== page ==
Reactionary?? Bringing in more homeless people to the neighborhood with fewer rules, no background checks, within close proximity to a school. Qualify as reasonable reactions IMHO.
Thank you, I was shocked by the fearmongering comments here on the Rag as well
I am very glad you wrote about your personal experiences with homeless smen. I hope this safe haven will be allowed to open.
Thanks Carol, for your revealing and compassionate essay. I don’t know exactly when it was, but for some time now it has been all the vogue among the entitled class to slam homeless people with impunity.
Women should not feel like their instincts to safety and preservation — or their desire to live in a neighborhood where they can walk solo or with their children and elders without fear — is something inherently bad. Our fear is useful, and nothing to be ashamed of. When we consider how to deal with homelessness as a society, women’s fear is a practical, valuable concern to sincerely engage with, not something to dismiss as an “inner nimby.”
Let’s make sure that whatever happens, we take women’s concerns seriously so that this shelter does not create a de facto “woman’s curfew” that winds up being self-enforced (and then culturally enforced, when women are blamed for walking along “outside” of the socially approved hours).
You just forget the fact that drug dealers follow their prime consumers where they go. So, yes, housing 108 highly potential users will bring dealers to the corner of PS9, just as we saw them on Broadway during the Lucerne terror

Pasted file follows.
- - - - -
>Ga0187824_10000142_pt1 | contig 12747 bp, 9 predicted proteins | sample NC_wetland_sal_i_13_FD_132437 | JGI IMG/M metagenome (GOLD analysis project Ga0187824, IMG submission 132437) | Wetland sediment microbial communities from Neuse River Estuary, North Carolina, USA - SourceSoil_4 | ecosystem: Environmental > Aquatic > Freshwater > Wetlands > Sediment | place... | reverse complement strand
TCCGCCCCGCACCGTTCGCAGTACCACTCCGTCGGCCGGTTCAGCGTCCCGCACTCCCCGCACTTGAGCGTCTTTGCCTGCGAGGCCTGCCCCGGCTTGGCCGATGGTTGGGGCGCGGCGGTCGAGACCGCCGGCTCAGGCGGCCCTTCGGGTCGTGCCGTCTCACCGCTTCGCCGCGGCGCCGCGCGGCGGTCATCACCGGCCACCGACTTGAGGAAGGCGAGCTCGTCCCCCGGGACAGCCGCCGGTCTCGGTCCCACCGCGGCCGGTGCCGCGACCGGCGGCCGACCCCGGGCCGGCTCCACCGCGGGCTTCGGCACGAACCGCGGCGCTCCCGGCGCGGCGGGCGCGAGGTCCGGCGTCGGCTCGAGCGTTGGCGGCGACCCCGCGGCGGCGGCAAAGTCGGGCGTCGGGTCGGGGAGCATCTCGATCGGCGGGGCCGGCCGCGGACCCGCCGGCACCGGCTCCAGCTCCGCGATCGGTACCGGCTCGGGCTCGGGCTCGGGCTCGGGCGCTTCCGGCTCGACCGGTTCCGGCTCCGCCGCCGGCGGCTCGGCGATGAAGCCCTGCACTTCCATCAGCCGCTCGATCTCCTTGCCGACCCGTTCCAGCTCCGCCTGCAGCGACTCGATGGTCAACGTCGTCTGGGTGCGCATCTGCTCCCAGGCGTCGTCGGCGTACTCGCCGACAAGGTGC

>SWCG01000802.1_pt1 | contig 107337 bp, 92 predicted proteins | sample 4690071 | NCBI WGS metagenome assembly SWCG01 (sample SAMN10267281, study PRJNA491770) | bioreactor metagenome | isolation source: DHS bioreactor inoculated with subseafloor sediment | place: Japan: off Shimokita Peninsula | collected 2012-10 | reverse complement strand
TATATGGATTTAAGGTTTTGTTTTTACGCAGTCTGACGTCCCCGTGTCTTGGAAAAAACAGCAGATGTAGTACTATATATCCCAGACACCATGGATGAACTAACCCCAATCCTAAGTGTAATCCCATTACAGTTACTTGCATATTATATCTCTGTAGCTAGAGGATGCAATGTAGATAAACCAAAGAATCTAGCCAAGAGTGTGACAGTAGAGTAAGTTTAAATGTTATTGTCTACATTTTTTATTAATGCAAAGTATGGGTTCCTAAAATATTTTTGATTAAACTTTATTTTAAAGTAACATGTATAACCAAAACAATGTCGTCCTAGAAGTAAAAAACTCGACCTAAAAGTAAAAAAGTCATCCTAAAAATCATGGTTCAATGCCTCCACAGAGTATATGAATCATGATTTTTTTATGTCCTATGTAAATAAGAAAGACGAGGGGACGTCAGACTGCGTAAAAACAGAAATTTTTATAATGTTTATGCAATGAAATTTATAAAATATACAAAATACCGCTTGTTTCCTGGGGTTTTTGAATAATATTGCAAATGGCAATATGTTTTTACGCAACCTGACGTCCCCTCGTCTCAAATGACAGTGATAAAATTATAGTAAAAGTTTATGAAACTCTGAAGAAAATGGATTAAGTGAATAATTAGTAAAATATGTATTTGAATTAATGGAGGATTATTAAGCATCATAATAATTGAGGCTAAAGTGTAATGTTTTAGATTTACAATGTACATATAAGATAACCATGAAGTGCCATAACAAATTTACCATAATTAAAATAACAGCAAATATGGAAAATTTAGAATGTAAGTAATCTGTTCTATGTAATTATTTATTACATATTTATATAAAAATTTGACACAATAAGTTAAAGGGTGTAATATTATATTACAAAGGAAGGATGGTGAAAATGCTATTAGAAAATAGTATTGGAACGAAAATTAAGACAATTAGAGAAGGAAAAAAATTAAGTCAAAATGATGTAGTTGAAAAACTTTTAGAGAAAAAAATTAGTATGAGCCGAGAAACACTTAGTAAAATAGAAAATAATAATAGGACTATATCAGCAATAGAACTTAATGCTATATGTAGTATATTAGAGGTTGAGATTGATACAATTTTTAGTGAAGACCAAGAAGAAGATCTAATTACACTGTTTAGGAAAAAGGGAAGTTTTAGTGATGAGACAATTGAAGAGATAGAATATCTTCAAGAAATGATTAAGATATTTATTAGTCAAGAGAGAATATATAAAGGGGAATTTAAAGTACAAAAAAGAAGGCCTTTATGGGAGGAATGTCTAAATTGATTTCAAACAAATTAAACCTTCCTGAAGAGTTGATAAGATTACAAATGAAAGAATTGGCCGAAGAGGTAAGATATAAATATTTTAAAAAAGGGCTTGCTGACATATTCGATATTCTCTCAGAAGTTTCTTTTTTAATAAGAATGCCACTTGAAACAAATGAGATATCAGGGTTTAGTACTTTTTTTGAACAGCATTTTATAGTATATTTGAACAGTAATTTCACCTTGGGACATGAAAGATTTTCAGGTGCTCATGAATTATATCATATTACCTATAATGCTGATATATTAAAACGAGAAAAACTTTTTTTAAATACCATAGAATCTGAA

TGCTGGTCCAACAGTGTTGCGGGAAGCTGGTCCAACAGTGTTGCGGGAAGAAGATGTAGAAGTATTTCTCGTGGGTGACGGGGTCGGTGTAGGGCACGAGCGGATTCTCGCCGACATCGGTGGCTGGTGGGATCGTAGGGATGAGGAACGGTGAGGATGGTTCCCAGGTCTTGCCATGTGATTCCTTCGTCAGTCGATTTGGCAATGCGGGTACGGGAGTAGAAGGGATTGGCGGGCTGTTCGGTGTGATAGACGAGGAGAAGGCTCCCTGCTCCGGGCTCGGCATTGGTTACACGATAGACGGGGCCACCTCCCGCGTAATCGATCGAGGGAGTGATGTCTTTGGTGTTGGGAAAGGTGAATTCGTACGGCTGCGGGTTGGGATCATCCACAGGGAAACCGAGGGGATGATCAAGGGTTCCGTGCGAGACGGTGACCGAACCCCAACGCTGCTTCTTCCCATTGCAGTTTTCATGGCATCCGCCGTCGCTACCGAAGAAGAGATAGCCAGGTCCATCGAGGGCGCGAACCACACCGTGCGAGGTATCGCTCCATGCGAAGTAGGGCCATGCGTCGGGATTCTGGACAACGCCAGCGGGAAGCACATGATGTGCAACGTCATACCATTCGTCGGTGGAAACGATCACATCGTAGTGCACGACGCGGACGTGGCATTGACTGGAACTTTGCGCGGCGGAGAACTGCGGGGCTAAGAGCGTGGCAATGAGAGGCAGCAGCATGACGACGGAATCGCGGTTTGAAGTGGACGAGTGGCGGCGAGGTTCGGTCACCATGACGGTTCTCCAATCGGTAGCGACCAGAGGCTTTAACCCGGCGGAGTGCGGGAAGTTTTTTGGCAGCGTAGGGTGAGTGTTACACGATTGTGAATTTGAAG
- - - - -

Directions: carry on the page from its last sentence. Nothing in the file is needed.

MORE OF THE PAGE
When I think about it, none of this seems like a common sense plan to me. With the sky high price of City real estate, the lack of affordable housing, and the cost of competent labor, this all seems like an enormous waste of money and resources. There are dozens and dozens of decaying and depopulated small towns all throughout New York State, and the country. I don’t understand why some organization doesn’t bring people to the country: let them get a really fresh start. Get them away from the drug dealers, the bad family relationships, and the bad influences that caused them to spiral downward in the first place. Teach people trades: how to work with animals, how to work with nature, on farms, in factories, put people to work in town infrastructure jobs, teach people to be self-sufficient. Incentivize, as someone else suggested, teachers, social workers, and mental health professionals to move to these locations as well. Get some decaying small town back on its feet by shaking it up. There’s no reason to crowd people in City locations – turning every spot into a slum — when they are costing the City ridiculous sums of money that are not shared with the hardworking poor, the immigrants, the restaurant workers, the factory workers, the cleaners – all people who aren’t homeless, yet get squeezed out of affordable housing possibilities by folks, let’s face it, who are not carrying their own weight. Arrestees awaiting trial should be moved out of the City. The whole system needs an overhaul instead of just piling problem on top of problem while squandering billions. The Doe Fund was a private, and very clever, venture that works. It was not a City project. Why aren’t there more innovative programs like that and programs that move outside the five boroughs? With apartments costing $20-100 million, and the average cost $2-million, there should be NO homeless facilities in Manhattan at all.